Michael Wallis
Founder / Creative Director
@11:00, 05.03.2024

I bought some books recently and they came wrapped in brown paper with big friendly eyes. It immediately made me:

1. Lock the bookshop’s name into my head (Counter-print)
2. Feel good about the purchase
3. Buy more books


There’s a part of our brain called the Fusiform Face area that we use to recognise faces. We’re social animals and it’s how we identify friends and foes and why we have stronger empathy towards things with facial features - with cuddly toys. It’s also why brands with mascots tend to have higher recall (meerkats, Go Compare’s opera singer, The Michelin man, Kellog’s rooster - every Olympic Games). The movie Castaway has two main characters, Tom Hanks as a marooned Fedex employee and a basketball with some eyes drawn on it, called Wilson. Can you remember the name of Tom Hanks' character?

Hayao Miyazak, the director of Spirited Away and Howl’s Moving Castle, is a master of making us empathise with abstract shapes like fires and rocks. Adding an eye or a voice to basic geometric shapes gives them character and makes us engage with them, love them or fear them. Think Wall E and R2D2 (friendly) or HAL and GLaDOS (sinister). When you switched on the first iMac it said hello. And saved Apple. Standing in front of Antony Gormley’s FIELD, with its thousands of figures made from crude lumps of clay with only thumbprints for eyes, is incredibly powerful.

But there's a point at which giving something human character repulses us. It’s called the Uncanny Valley. Robotics professor Masahiro Mori first introduced the concept in 1970 and it elegantly describes why we feel sympathy for a lost cuddly toy but get an eerie sensation when you see a digital substitute (or de-aged) version of a human actor in a movie (i.e. Harrison Ford in the most recent Indiana Jones movie).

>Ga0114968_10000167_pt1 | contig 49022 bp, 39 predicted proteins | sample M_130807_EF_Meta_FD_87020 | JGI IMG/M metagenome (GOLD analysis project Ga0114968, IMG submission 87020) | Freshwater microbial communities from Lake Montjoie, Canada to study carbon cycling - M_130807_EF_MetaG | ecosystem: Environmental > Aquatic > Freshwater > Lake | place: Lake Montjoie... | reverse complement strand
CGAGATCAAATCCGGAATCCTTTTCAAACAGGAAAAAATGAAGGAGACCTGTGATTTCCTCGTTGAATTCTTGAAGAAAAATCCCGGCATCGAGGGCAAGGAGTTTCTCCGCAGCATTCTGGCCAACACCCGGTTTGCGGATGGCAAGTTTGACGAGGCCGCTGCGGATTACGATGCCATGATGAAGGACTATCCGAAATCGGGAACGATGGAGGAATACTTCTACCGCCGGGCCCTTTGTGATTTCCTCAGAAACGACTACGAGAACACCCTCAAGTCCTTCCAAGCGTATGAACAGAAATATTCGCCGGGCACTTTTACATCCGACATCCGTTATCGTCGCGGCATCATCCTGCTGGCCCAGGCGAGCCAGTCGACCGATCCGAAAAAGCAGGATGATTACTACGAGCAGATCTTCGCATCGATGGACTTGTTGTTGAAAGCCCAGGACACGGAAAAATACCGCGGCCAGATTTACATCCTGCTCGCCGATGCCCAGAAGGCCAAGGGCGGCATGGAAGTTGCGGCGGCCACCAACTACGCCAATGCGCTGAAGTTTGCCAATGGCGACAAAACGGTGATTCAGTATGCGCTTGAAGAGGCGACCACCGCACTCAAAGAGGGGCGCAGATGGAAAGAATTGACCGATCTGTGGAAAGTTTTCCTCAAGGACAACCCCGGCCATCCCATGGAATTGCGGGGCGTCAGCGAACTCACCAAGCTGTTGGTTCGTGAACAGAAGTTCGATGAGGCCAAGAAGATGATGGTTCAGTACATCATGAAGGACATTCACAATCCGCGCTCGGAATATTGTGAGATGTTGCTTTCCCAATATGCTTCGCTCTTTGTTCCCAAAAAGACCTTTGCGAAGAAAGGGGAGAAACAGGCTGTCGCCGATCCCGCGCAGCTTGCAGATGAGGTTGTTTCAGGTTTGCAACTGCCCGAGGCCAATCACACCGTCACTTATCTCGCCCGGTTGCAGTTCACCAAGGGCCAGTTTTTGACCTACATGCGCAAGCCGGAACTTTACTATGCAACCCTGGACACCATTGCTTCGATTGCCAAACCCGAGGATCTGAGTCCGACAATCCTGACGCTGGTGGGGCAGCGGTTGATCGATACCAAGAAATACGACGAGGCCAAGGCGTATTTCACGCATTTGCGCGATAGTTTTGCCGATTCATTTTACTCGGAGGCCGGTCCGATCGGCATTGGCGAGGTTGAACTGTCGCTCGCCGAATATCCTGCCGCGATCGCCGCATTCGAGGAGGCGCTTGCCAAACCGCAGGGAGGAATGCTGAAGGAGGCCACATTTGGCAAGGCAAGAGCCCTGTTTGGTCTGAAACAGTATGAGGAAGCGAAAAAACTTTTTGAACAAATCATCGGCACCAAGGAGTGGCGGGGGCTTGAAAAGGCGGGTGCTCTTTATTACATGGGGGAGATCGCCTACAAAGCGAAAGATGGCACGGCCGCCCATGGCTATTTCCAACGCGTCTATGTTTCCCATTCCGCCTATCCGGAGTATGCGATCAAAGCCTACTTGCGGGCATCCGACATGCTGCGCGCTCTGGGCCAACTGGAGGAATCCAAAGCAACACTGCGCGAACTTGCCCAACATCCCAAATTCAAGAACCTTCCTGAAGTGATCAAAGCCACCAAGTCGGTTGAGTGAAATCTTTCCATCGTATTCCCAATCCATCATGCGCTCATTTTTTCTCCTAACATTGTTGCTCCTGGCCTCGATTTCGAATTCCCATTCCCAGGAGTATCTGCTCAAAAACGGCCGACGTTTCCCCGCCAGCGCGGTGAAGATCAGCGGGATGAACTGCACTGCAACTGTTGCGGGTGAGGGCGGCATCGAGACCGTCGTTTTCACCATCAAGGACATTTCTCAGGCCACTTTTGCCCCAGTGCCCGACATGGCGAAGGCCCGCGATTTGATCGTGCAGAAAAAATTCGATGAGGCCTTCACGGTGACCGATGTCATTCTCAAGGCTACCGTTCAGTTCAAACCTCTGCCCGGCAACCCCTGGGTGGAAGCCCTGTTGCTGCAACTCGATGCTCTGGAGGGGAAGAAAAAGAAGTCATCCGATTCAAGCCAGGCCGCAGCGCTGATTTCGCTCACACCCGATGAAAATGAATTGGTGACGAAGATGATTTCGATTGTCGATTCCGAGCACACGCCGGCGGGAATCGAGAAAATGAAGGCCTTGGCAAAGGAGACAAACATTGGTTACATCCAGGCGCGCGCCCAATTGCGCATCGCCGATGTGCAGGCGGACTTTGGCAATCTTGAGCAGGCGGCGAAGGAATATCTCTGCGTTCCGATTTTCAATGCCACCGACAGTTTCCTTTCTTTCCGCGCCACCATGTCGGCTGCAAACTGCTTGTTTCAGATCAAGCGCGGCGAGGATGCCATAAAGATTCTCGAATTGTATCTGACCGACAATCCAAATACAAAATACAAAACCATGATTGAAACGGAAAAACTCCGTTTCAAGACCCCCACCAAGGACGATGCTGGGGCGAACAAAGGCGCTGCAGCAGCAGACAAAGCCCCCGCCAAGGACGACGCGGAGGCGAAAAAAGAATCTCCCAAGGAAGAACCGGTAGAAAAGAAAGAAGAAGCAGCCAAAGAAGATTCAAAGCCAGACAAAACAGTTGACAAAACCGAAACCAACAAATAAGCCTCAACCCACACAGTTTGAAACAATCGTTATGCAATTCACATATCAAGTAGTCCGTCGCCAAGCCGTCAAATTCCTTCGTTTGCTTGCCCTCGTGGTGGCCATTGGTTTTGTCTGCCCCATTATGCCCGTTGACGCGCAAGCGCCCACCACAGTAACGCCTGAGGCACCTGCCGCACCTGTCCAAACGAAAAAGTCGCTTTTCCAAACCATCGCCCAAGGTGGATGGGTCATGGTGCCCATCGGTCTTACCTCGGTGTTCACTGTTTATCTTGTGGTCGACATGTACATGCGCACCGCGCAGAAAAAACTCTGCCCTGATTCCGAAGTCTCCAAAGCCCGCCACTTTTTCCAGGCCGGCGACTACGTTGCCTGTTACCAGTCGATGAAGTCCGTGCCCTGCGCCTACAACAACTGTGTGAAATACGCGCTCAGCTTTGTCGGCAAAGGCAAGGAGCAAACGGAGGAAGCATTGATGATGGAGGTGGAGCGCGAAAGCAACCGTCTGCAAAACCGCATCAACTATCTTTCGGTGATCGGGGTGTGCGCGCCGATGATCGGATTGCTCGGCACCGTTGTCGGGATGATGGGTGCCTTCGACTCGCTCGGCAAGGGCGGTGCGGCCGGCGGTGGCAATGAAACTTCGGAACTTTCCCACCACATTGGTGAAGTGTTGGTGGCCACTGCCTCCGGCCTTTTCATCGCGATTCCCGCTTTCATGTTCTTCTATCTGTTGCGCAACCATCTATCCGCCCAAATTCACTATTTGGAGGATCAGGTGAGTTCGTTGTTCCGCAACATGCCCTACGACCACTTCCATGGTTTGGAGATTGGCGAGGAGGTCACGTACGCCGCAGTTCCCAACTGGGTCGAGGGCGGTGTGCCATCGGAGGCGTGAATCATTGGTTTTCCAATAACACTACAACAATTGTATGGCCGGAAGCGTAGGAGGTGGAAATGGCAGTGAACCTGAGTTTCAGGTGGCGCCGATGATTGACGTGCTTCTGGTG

Zombies, creepy dolls and (potentially) Apple's VisionPro reside in the Uncanny Valley. Where zombies and lifelike dolls are outright scary, the ‘not quite real’ eyes of the wearer looking out from the Vision Pro visor are just a little eerie. Given how excellent some of the Vision Pro’s AR apps are (Eg. learning the piano by following a master's hands across your keyboard) it is unlikely to fail - but will the uncanny valley mean people will unconsciously reject them enough to be a drag on sales? 

I heard a great conspiracy theory the other day. The reason for the Kardashian Effect (where social media influencers are increasingly looking the same) is so that our brains can adapt to more homogenised looking representations of people - which makes it easy for us to accept AI generated characters. The recent actors strikes in Hollywood largely revolved around use of AI - to reproduce and replace real actors. SORA - Open AIs new generative video tool, when shown to Tyler Perry, caused him to cancel an $800m studio complex he was about to build. 

It is much more likely that people are looking similar on social media because they are using the same editing apps and filters to look like celebrities and each other (we all have a powerful drive for social acceptance). But as robotics and digital characters replace real humans, the edges of the Uncanny Valley are going to be shifted. Just as paintings and sculptures changed ideas of beauty during the renaissance, what was uncanny and eerie may soon become desirable and aspirational.